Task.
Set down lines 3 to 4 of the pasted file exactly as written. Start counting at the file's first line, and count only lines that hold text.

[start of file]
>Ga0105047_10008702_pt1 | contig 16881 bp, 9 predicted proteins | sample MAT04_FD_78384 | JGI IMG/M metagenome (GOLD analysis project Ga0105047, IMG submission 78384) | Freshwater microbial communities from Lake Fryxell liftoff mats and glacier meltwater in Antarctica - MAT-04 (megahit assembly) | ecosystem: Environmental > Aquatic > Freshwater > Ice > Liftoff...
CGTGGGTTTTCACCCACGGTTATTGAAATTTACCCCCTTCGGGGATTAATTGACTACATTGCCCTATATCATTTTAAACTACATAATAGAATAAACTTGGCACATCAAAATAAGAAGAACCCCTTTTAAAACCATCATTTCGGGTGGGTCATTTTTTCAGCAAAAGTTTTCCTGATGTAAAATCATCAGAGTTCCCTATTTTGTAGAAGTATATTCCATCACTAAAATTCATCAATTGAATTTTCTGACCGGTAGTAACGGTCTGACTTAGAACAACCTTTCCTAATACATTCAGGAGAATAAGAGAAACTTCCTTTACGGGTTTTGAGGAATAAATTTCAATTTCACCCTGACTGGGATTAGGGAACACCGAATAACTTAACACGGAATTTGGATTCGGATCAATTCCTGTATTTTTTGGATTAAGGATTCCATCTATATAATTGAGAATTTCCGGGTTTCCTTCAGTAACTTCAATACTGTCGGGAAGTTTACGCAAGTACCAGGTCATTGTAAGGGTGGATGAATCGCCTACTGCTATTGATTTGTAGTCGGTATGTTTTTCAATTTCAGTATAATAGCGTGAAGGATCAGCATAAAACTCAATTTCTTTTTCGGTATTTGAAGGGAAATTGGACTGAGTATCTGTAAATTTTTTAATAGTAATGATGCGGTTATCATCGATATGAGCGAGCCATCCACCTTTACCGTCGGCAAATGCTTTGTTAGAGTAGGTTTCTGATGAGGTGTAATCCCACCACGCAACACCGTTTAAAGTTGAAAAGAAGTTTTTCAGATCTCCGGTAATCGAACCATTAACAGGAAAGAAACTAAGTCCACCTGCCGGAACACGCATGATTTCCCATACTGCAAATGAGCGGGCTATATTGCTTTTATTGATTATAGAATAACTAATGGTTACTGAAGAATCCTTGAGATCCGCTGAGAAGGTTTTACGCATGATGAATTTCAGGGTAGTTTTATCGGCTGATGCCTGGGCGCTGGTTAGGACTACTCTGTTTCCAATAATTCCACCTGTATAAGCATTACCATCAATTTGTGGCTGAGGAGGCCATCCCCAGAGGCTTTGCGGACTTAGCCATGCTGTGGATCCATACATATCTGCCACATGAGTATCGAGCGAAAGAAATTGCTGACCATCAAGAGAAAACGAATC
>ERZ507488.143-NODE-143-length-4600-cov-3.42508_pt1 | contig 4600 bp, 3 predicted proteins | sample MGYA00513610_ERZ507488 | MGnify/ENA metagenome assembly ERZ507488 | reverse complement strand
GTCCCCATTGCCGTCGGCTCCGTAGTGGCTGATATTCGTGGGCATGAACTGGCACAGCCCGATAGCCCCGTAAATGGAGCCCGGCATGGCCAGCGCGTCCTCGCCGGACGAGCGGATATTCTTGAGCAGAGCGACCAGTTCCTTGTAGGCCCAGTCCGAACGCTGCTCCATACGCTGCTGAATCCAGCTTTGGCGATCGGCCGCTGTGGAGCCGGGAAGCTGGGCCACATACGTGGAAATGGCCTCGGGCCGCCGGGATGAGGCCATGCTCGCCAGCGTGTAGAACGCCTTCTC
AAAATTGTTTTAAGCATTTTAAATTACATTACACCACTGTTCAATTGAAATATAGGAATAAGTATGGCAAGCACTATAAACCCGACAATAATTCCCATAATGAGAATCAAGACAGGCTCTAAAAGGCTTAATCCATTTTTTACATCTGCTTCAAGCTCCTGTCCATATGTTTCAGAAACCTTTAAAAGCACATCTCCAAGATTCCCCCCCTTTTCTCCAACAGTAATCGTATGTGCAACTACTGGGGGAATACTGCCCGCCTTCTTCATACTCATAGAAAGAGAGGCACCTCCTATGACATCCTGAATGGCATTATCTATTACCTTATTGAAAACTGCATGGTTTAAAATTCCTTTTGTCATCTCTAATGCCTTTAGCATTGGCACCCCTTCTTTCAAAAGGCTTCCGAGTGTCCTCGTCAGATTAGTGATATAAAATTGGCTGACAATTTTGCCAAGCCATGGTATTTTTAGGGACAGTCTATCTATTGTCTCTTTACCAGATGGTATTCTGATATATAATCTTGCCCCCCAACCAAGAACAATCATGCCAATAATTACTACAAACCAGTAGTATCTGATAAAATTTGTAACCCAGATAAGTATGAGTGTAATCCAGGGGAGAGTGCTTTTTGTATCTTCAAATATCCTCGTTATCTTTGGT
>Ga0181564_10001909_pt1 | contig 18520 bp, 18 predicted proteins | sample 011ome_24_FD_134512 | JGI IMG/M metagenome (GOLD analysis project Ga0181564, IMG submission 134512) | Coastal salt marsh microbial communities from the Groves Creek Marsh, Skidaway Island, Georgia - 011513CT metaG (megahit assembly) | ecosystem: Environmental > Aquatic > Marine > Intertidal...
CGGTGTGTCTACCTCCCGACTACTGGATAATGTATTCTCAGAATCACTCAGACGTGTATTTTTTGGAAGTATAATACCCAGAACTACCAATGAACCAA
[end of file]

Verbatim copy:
>ERZ507488.143-NODE-143-length-4600-cov-3.42508_pt1 | contig 4600 bp, 3 predicted proteins | sample MGYA00513610_ERZ507488 | MGnify/ENA metagenome assembly ERZ507488 | reverse complement strand
GTCCCCATTGCCGTCGGCTCCGTAGTGGCTGATATTCGTGGGCATGAACTGGCACAGCCCGATAGCCCCGTAAATGGAGCCCGGCATGGCCAGCGCGTCCTCGCCGGACGAGCGGATATTCTTGAGCAGAGCGACCAGTTCCTTGTAGGCCCAGTCCGAACGCTGCTCCATACGCTGCTGAATCCAGCTTTGGCGATCGGCCGCTGTGGAGCCGGGAAGCTGGGCCACATACGTGGAAATGGCCTCGGGCCGCCGGGATGAGGCCATGCTCGCCAGCGTGTAGAACGCCTTCTC